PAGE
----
Those Winter Sundays by Robert Hayden.

 

Sundays too my father got up early

and put his clothes on in the blueblack cold,

then with cracked hands that ached

from labor in the weekday weather made

banked fires blaze. No one ever thanked him.

 

I’d wake and hear the cold splintering, breaking.

When the rooms were warm, he’d call,

and slowly I would rise and dress,

fearing the chronic angers of that house,

 

Speaking indifferently to him,

who had driven out the cold

and polished my good shoes as well.

What did I know, what did I know

of love’s austere and lonely offices?

 

No, I did not know or understand back then. When I was a child. But I do now–now that I have my own children. And I’m grateful.

My dad did those things to make my life a little more comfortable.  Like the time he took a job in a cheese factory when he couldn’t find any other work.  Or for the years he would pack a bologna sandwich for lunch so we could have more in ours. Or for knowing that once when he bought himself a soft-serve ice cream cone he said he felt guilty for doing it.  You didn’t have to feel guilty, dad.  You deserve a certain measure of happiness too.  Or the winters he would drive to work with a quilt covering his legs because he couldn’t or wouldn’t afford to repair the heater in his old car so that we drive to school in a heated car.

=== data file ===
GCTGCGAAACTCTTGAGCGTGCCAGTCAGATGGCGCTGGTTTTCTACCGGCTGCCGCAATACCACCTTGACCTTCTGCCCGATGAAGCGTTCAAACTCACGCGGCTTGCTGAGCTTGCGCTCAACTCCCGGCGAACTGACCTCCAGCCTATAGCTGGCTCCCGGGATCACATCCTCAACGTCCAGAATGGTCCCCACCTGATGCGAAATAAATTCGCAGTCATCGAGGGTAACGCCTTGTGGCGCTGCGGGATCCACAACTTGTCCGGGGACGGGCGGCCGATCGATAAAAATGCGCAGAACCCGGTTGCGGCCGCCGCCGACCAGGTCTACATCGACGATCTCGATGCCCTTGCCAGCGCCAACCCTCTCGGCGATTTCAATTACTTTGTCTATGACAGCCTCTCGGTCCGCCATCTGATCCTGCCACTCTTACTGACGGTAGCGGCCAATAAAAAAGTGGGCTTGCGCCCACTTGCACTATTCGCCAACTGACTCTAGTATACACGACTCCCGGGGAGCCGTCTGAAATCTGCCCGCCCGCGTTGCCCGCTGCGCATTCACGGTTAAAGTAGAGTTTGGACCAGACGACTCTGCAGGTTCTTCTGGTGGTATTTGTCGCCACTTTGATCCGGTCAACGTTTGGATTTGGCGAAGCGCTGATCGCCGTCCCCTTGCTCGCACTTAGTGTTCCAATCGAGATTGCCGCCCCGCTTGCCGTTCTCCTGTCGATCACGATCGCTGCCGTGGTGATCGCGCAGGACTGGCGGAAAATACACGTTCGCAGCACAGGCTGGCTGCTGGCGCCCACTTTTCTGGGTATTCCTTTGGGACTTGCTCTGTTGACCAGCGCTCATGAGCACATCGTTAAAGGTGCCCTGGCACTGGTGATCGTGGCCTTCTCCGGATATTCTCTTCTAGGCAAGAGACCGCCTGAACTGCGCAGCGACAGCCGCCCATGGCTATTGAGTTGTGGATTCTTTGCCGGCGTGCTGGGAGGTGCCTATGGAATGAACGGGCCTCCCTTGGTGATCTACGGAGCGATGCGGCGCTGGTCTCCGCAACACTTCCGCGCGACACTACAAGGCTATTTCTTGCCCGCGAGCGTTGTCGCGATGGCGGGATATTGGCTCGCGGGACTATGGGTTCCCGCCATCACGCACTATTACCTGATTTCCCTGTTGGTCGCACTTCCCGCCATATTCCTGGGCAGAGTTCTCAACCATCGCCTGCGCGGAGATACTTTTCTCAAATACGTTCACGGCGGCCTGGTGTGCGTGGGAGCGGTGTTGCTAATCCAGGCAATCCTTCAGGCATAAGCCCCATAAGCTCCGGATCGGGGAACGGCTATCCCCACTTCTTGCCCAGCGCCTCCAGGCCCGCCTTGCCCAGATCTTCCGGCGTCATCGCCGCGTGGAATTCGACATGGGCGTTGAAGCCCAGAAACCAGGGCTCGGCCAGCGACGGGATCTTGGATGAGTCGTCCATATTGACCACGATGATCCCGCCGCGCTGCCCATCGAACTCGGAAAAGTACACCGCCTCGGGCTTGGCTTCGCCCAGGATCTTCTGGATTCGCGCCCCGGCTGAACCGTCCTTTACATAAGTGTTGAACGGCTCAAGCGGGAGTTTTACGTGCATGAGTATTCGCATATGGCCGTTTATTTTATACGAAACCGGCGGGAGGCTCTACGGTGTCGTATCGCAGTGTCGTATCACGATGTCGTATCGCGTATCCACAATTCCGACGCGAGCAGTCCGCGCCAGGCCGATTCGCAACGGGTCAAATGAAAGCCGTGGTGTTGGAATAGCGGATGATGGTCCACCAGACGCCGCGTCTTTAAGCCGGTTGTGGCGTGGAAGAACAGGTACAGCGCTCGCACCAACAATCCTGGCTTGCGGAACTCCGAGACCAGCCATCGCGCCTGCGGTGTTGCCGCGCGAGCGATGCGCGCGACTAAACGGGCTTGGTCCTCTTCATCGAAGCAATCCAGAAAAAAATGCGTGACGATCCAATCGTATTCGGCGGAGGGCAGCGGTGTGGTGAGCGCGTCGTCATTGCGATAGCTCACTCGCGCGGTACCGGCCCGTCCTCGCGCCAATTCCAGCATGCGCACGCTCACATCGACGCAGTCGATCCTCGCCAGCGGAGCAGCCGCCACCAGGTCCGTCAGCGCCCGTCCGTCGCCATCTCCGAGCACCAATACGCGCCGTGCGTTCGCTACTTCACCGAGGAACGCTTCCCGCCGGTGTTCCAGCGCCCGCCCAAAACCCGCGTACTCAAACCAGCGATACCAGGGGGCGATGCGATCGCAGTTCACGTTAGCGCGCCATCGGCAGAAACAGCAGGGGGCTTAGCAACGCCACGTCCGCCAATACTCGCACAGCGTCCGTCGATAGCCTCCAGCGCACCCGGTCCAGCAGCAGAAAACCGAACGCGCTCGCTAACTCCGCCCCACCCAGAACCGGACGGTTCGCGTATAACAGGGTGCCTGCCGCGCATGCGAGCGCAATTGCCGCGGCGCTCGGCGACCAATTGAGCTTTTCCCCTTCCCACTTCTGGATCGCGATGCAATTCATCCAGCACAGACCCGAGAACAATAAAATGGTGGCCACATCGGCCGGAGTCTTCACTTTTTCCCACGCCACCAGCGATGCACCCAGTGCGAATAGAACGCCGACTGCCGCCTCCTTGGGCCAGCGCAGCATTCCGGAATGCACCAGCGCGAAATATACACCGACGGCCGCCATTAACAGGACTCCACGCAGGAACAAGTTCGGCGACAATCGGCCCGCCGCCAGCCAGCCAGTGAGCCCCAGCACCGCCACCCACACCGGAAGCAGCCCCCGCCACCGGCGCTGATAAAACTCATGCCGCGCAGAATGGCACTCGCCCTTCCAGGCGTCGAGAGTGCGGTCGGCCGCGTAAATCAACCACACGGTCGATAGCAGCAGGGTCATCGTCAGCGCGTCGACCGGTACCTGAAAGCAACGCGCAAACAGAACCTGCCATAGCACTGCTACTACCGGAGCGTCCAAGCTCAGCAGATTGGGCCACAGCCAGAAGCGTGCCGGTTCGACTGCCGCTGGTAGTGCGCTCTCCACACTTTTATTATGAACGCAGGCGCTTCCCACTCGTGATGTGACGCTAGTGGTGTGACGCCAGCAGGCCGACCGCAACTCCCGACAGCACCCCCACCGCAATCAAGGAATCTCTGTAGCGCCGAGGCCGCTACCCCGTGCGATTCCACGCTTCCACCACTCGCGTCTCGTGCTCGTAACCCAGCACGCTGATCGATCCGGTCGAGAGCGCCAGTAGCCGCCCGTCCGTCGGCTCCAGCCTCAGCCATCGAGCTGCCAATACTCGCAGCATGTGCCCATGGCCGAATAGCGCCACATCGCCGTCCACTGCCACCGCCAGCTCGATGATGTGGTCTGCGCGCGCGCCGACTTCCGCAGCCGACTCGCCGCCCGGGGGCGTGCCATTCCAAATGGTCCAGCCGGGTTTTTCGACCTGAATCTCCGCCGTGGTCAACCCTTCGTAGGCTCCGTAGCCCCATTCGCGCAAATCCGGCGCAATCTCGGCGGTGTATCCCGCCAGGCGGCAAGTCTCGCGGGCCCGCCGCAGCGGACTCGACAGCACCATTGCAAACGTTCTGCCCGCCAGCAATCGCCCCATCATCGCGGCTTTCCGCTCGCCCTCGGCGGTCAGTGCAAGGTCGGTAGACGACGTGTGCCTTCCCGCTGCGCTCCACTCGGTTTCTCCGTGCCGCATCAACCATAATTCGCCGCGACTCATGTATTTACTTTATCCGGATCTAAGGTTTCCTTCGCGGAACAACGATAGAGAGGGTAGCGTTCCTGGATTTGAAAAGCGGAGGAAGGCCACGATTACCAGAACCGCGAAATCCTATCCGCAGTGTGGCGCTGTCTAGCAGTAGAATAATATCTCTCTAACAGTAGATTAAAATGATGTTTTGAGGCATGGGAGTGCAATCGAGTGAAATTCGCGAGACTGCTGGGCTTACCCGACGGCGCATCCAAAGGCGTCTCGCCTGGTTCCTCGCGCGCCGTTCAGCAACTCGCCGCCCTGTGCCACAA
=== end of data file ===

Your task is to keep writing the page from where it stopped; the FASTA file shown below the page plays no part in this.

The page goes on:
Without complaint he did this for me, for us. Thank you! Happy Father’s Day, Dad!

My father–always distinguished.

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About Ben

I'm a father, a husband, an educator, and a soldier. I love the outdoors especially the mountains.

5 responses »

  1. Jimmy says:

    nice post

  2. Dad says:

    I have been known to make smart aleck remarks, so I’m a little hesitant to write. But, thanks. These are things that you just do. I’m glad at least one of my kids appreciates the sacrifices enough to acknowledge them, but really, when you are doing them, they aren’t sacrifices, they are, like I said, just the things that you do. (Whoa, comma splice! I used to teach English, too.)

  3. Matt B says:

    A beautiful tribute and a splendid photograph. Though I will never be able to think of your father with anything other than jet black hair. And, though he wears the blue shirt and gold tie beautifully, in my memory he will always be dressed in fabulously embroidered long Mexican shirts that are designed to be worn loose. This is the image I will always have of the patriarch of the large family down the street with whom I shared ten Thanksgivings.

  4. He does look very distinguished! And i suspect you will have the same look – right now you are still just too young and plain handsome!

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